Another interesting change that’s propelled Irfan’s revival of sorts is a slight technical adjustment as far as his action is concerned. That very action, which on its wane was a matter of national debate with everyone weighing in, has gone through several technical amendments in the last two years to accommodate what Irfan wants to do with the ball these days.
Everyone has a different pace. Shoaib Akhtar has his own pace, like 150 kmph. If he comes down and loses his zip at 140 or 145 kmph, then he’s not the same. — Irfan Pathan

During the pre-season, Irfan’s bowling (more so the technical bits) was studied by his mentor T.A. Sekhar and some correctives were implemented straight away. As a part of the corrective process, Irfan has been sending DVDs of every spell he’s bowled in competitive cricket to Sekhar for further analysis and as someone who’s guided him throughout his career, Irfan says, he can implement Sekhar’s advice “blindly”.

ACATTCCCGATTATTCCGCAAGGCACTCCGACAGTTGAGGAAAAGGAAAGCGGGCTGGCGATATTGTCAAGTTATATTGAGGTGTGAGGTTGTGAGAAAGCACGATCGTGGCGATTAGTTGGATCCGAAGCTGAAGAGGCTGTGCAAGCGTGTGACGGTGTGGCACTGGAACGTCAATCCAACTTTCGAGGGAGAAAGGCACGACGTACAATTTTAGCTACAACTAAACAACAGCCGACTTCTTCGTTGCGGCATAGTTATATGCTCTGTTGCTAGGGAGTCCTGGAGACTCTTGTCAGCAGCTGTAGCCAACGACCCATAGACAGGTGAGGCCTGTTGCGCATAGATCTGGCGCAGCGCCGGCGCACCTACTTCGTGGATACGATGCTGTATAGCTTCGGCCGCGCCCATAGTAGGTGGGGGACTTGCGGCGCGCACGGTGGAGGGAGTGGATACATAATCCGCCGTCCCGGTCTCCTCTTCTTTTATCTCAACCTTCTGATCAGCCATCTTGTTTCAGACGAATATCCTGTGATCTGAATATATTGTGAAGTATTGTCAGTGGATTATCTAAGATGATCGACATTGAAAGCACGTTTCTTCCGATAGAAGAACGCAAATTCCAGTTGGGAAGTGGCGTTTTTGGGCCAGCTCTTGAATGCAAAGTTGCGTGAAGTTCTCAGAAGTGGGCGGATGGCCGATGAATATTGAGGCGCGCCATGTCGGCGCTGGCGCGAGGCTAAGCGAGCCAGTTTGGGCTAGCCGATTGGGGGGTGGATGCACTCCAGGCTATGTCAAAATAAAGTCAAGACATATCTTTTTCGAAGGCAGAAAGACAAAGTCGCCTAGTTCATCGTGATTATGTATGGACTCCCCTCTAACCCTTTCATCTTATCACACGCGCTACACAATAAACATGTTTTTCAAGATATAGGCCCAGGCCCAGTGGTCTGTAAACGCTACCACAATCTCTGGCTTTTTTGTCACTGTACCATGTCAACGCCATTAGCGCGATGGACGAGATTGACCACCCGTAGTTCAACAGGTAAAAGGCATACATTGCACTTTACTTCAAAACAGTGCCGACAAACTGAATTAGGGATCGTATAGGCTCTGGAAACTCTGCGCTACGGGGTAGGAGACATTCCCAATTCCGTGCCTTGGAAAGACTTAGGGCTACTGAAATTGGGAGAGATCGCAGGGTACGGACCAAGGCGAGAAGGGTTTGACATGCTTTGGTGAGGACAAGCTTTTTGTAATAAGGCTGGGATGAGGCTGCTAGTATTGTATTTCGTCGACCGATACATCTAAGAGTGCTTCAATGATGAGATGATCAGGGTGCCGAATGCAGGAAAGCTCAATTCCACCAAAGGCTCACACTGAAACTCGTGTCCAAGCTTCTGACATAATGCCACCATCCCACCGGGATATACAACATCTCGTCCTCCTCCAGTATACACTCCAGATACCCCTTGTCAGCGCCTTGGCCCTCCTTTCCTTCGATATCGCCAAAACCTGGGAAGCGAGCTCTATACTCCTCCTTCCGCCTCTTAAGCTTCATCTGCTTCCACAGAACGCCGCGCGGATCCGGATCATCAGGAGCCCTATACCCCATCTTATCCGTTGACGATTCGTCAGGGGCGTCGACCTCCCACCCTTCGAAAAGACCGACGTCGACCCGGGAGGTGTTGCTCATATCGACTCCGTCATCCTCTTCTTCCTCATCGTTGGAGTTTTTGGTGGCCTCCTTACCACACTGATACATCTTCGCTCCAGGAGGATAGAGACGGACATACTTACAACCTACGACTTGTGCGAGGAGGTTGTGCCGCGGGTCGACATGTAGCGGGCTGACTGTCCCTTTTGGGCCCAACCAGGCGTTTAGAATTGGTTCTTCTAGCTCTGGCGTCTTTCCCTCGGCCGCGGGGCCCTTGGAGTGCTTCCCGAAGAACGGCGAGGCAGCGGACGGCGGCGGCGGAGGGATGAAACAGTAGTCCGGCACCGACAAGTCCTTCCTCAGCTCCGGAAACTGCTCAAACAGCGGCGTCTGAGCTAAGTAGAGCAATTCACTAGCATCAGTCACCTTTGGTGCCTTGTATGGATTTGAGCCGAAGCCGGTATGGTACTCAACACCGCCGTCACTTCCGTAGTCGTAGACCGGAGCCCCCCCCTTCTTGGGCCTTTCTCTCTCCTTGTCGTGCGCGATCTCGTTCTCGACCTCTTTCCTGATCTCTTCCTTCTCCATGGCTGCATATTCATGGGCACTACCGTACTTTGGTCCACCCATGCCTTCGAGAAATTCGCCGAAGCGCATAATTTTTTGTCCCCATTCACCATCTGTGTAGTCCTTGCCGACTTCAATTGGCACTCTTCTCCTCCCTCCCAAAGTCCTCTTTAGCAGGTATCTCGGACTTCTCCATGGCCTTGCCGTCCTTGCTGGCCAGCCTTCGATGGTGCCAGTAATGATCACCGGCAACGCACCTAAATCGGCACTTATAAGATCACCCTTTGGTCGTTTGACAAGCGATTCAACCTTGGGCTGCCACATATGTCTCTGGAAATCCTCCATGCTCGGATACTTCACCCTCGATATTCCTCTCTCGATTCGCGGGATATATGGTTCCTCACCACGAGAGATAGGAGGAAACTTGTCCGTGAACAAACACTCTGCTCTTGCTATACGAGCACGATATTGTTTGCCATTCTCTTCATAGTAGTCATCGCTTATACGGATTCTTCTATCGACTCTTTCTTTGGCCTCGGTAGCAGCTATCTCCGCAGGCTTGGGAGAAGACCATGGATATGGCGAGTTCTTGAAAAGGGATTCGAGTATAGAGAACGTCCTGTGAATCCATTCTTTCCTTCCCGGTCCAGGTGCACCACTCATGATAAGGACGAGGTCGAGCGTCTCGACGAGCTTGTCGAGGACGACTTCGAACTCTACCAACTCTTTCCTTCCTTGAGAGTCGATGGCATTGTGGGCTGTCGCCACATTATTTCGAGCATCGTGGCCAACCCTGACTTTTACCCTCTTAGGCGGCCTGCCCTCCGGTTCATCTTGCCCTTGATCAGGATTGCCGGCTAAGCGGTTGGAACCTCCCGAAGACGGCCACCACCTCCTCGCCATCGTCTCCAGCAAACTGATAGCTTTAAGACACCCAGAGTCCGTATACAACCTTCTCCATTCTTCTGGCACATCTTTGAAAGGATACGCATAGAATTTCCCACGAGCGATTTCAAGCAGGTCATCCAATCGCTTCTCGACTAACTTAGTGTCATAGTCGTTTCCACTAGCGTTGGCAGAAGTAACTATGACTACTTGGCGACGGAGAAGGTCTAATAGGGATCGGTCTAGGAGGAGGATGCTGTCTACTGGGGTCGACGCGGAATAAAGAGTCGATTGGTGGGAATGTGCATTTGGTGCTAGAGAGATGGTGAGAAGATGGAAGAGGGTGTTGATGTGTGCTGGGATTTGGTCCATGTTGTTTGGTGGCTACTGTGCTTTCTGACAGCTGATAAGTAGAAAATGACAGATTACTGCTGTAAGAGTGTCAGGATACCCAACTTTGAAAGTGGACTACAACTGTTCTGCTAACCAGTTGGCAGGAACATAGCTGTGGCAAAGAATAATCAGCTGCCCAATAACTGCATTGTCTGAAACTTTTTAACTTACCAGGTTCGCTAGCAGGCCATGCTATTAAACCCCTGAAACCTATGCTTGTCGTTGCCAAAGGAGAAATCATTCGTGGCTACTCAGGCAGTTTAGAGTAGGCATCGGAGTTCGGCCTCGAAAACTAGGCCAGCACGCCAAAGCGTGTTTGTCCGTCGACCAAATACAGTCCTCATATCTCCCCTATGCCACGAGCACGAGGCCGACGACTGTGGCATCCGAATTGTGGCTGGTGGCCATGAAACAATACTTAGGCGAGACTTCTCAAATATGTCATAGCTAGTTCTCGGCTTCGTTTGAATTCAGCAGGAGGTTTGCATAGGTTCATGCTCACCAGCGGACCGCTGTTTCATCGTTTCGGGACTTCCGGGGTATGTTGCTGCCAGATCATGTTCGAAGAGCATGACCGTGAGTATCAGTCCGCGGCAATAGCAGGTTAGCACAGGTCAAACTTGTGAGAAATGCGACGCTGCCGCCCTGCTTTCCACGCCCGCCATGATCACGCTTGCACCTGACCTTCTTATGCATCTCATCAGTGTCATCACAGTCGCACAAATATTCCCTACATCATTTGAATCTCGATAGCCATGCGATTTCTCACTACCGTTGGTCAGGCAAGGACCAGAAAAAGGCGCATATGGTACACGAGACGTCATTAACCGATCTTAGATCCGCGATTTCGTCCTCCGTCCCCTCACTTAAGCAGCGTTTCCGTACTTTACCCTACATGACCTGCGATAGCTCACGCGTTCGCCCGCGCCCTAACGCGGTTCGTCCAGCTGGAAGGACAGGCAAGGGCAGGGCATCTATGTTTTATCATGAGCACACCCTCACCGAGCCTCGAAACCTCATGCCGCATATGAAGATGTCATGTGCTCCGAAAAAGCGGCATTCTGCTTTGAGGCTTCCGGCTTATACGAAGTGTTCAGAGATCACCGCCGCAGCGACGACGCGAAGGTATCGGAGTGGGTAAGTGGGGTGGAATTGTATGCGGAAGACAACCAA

Irfan says, “For me, the problem was about the alignment of my action. When I am not bowling well, the follow through is a problem and everything falls apart - the swing, the zip and the direction.” The corrective here was about getting that alignment right, and importantly, the movement towards the target, rather than away from it. The much speculated wrist-position is straighter these days and primarily the reason why the release from the hand is much better and with a measure of control and the ball doing things that Irfan wants it to.